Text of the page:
Of all the digests in Farrell’s Suspense series, Naked Villainy by Carl G. Hodges is the most provocative. The story’s first victim is shown on the cover in a sheer bra and panties—exactly what she’s wearing in the opening chapter.
“The light was weak, but good enough so that the black panties held no mystery.”
And later: “She had whirled to face me, one hand jerking up from the front of the black bra and tearing the flimsy cloth. A nipple pointed at me, the color of a pecan on top of a cup cake.” Steamy prose for 1951.
Hodges’ reverence for the Midwest MWA provides a wonderful surprise mid-novel when Lieutenant Davis visits one of the chapter’s meetings. Chapter president Bill Brannon is on hand, a journalist and crime fiction writer with reportedly over 5,000 stories and articles to his credit. His biography of con man Joseph Weil, Yellow Kid Weil, is mentioned, but Brannon wrote several other books as well as stories for Coronet, Reader’s Digest, Omnibook, Saga, Ellery Queen’s Mystery Magazine and many others. He used his middle name, Tibbetts, to write as William Tibbetts, one of more than a half-dozen pseudonyms he used. Known as “The Dean of Crime Writers,” Brannon was nominated for the Edgar Award in 1951.
In 1976, MWA produced the Mystery Writer’s Handbook, under the guidance of Lawrence Treat. Each chapter tackles an element of the craft, written by a veritable who’s who of the industry. William T. Brannon is onboard with a chapter on how to write true crime. According to Treat: “After reading it, all you need is to go out and do it.”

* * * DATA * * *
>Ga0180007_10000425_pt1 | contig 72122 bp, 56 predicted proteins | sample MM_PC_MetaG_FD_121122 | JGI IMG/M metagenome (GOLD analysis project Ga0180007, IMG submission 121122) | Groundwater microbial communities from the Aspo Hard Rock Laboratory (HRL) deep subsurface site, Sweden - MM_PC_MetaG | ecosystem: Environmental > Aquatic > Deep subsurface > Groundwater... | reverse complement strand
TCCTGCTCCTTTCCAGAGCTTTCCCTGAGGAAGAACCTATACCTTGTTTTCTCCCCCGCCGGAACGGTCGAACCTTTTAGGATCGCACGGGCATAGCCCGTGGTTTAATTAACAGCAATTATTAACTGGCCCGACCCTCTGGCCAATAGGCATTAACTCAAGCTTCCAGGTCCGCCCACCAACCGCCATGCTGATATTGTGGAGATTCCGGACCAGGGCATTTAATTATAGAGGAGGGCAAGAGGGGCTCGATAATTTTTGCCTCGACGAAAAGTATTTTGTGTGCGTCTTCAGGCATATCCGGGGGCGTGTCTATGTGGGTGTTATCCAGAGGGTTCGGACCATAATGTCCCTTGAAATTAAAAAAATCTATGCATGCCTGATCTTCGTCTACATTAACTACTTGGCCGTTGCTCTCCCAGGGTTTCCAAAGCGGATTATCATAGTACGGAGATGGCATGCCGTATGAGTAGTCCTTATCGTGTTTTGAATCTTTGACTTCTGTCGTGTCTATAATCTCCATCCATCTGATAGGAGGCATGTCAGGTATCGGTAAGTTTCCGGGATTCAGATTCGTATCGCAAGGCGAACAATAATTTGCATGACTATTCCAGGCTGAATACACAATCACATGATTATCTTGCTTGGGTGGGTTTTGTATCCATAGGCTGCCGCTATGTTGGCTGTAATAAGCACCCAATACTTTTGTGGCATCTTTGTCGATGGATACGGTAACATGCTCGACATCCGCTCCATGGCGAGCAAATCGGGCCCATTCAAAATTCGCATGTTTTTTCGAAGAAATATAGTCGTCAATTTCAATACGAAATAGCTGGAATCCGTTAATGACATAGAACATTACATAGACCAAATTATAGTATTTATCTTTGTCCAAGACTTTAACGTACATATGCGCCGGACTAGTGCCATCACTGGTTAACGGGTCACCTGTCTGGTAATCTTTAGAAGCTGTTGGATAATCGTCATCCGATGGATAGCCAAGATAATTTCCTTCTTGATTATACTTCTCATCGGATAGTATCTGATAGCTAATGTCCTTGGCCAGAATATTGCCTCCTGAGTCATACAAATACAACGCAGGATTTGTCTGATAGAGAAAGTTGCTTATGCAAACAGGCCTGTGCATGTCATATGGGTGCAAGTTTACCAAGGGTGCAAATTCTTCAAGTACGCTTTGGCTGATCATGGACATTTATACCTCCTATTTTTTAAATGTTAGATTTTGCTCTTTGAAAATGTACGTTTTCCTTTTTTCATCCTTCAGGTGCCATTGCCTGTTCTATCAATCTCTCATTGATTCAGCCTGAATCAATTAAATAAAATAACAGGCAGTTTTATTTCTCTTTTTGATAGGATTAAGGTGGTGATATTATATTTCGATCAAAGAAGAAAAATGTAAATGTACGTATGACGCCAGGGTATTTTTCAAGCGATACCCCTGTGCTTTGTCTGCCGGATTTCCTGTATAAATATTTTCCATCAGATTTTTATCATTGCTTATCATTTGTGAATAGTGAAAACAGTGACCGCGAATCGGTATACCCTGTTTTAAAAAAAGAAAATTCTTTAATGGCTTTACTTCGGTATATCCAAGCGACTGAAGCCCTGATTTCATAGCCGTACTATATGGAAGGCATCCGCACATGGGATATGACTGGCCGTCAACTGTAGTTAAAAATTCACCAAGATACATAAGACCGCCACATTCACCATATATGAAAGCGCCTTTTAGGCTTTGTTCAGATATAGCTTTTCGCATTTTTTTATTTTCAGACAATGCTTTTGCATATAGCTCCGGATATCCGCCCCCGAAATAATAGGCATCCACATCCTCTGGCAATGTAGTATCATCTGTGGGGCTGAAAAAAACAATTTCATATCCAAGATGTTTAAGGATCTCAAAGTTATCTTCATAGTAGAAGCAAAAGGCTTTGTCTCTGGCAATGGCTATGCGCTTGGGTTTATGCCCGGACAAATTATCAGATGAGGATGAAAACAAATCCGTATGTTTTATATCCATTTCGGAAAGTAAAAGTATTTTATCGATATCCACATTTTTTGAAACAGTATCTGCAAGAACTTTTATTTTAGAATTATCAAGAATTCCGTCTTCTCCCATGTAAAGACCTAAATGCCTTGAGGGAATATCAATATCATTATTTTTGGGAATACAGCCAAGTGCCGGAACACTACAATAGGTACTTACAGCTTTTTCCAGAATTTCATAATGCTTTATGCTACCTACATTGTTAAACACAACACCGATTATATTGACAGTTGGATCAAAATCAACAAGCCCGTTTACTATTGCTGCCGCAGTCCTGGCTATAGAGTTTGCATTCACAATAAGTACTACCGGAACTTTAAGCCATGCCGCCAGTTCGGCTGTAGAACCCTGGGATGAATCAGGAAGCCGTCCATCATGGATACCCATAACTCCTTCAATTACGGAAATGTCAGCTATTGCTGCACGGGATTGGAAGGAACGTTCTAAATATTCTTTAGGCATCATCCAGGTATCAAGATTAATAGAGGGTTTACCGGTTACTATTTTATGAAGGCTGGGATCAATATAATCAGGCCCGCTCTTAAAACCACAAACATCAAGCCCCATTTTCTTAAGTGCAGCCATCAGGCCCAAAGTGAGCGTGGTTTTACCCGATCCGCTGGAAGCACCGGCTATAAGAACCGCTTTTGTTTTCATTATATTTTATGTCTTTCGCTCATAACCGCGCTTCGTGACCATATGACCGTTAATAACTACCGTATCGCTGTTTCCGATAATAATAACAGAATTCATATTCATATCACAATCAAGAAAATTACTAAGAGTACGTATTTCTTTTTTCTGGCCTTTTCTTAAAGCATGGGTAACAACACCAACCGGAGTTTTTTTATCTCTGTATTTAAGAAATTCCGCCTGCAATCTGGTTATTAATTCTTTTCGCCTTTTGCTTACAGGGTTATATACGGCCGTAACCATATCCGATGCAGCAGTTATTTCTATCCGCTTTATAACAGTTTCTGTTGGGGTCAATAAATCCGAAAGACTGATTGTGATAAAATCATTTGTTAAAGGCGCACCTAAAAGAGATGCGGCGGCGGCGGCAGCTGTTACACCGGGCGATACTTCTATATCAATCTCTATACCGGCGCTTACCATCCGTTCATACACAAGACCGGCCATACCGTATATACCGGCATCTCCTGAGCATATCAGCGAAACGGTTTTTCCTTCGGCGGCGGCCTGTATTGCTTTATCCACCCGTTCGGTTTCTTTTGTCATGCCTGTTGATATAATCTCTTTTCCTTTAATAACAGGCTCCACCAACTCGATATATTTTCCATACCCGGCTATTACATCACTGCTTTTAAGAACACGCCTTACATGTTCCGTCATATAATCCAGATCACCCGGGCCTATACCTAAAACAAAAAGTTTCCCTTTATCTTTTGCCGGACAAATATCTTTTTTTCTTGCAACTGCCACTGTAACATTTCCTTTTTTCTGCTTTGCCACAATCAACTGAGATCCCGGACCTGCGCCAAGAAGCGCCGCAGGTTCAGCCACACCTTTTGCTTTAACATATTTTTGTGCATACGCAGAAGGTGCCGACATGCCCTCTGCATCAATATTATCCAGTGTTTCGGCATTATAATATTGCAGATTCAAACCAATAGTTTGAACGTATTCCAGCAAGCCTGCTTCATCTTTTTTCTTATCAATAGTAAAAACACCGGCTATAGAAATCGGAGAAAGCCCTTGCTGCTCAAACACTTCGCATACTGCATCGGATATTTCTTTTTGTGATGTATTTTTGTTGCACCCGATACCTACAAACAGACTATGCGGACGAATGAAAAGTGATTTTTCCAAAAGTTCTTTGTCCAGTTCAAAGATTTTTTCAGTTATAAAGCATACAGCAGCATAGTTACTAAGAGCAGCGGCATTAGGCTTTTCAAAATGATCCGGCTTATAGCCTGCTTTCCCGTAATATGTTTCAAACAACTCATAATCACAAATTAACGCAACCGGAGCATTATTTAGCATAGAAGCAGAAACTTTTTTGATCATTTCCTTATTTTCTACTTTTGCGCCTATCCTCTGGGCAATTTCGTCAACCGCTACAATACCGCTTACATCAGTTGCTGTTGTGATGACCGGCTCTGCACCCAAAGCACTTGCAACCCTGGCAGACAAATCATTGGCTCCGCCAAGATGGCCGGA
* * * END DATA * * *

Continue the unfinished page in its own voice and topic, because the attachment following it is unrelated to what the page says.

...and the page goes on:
Back at the fictitious MWA meeting, Lennie Hilts had just sold From Jennys to Jets. As it turned out the book was published in 1951, as The Airmail Jennies to Jets as told to Leonard Finley Hilts.
Milton Ozaki, who apparently coiffed hair by day, and had a “police dog” named Sacre Bleu, receives a quarter page tribute. His novels, A Fiend in Need, The Cuckoo Clock and Too Many Women are mentioned—as is his pseudonym, Robert O. Saber.
Another MWA member, Allen Pruitt, identified by his pseudonym “because he was Commissioner of Public Welfare of the City of Chicago and I guess he figured it would be better to use a pen name for his excursions into the mystery writing field.” This was actually Alvin Emanuel Rose, a Chicago journalist in the 1920s and 1930s before becoming Commissioner. He wrote two novels as Alan Pruitt, The Restless Corpse (1947), which Hodges mentions, and Typed For a Corpse, in 1954.
The final attendee was Paul Fairman, author of The Glass Ladder, Harlequin #139. Fairman’s work appeared most often in Ellery Queen’s Mystery Magazine, but he also sold to The Saint, Alfred Hitchcock’s Mystery Magazine, Mike Shayne, Shell Scott—and earlier in pulps like Black Mask, FBI Detective Stories, and Mammoth Detective. He also wrote as Paul Daniels.
Getting back to Hodges, Naked Villainy is an excellent digest original that can leave you searching for more of his work. One of his short stories, “Murder Throws a Ringer” from Thrilling Detective (Dec. 1947), is included in The Noir Mystery Megapack from Wildside Press.